BUS 251 Chapter Notes - Chapter 1-3: Profit Margin, Deferral, Historical Cost
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Chapter 1 – Overview of Corporate Financial Reporting
What is Business?
- Business plan to profit from selling a product or service.
- Can be an individual or thousands of owners (investors).
What is Accounting?
- Accounting is an information system in which the underlying economic conditions of
organizations and of individuals are recorded, summarized, reported, and understood.
- Financial statements: management’s reports to the companies’ owners that summarize how
the company performed during a particular period. Also tells users what the company owns,
to whom it has obligations (debts), and what is left over after the obligations are satisfied
- Annual report: the main method that management uses to report the results of the
company’s activities during the year.
- In January 1st, 2011, Canada changed the underlying standards that are used to collect,
record, and report accounting information. From Canadian standards to international
financial reporting standards (IFRS).
Forms of Organization
- Profit-seeking entities such as corporations; governing organizations
- Service entities such as hospitals and academic institutions
- Not-for-profit entities such as charities
- We will be concentrating on profit-seeking entities.
- Other forms of business include sole proprietorships, partnerships, limited partnerships, and
- In all business organizations, the owners make the initial investment by contributing either
cash or property or both.
- In sole proprietorships and partnerships, this ownership interest is called the owner’s or
- In a corporation, owners (aka shareholders or stockholders) make similar investment, but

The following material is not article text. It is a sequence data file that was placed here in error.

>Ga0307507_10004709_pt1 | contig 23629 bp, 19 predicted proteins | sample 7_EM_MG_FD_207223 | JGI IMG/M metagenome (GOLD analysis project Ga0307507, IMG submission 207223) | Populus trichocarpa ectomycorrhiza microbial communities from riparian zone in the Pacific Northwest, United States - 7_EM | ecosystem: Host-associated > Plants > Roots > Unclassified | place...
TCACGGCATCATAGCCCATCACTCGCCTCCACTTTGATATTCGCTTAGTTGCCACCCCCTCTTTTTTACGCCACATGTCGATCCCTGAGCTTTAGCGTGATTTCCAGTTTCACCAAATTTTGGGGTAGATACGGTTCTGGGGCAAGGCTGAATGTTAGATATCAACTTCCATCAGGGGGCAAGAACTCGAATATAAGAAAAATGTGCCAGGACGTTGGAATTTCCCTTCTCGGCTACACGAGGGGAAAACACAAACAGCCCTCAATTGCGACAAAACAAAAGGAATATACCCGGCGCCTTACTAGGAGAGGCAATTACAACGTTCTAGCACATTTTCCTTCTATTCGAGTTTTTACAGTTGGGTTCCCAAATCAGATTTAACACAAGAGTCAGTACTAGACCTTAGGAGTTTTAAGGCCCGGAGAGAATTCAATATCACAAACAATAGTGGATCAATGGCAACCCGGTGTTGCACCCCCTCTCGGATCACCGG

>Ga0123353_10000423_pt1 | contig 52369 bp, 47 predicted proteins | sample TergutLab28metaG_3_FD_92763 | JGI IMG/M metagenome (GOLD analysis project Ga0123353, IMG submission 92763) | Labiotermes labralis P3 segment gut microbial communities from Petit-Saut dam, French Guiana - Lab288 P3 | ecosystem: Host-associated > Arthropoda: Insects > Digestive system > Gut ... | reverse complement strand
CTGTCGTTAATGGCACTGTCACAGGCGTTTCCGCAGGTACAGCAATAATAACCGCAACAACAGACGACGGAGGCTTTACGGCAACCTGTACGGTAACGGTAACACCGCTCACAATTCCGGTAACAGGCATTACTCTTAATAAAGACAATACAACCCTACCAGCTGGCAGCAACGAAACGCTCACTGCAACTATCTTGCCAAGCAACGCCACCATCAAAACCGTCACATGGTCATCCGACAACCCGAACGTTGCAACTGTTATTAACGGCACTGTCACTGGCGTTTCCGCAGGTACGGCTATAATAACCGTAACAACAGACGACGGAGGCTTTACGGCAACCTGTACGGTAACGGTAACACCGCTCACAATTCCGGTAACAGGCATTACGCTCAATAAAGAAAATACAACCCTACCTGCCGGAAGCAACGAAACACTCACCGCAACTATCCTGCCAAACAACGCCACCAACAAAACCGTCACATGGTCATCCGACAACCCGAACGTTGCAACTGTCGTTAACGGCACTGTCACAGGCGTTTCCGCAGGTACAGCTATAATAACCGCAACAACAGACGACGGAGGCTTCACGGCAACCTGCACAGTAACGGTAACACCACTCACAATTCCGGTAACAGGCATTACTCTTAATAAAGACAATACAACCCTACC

their ownership interest is called shareholders’ capital represented by documents known as
Shares are easily transferred between investors
Large number of individuals or entities and that are traded on a public stock exchange
are called publicly traded corporations.
Corporations whos shares are held by a small number of individuals are sometimes
called privately held corporations.
Shareholders elect board of directors who hires or fires the management.
User of Financial Statements
- Internal Users
Management and the Board of Directors
Use accounting data to make many decisions, such as pricing products,
expanding operations, deciding whether to buy or lease equipment, and
They also use other financial data found in managerial accounting.
- External Users
Shareholders and Potential Investors
Need information that makes it possible to assess how well management has
been running the company.
Make decisions about buying more shares are selling some or all of the shares
they already own.
Analyze the current share price and compare it with the original price that they
paid for the shares.
Consider whether the people currently sitting on the board of directors are doing
an adequate job of overseeing the management team they have selected.
First group: those who sell goods and services to the company and are willing to
wait a short period of time for payment, i.e. suppliers, employees.
Second group: financial institution, such as banks, that have loaned money to the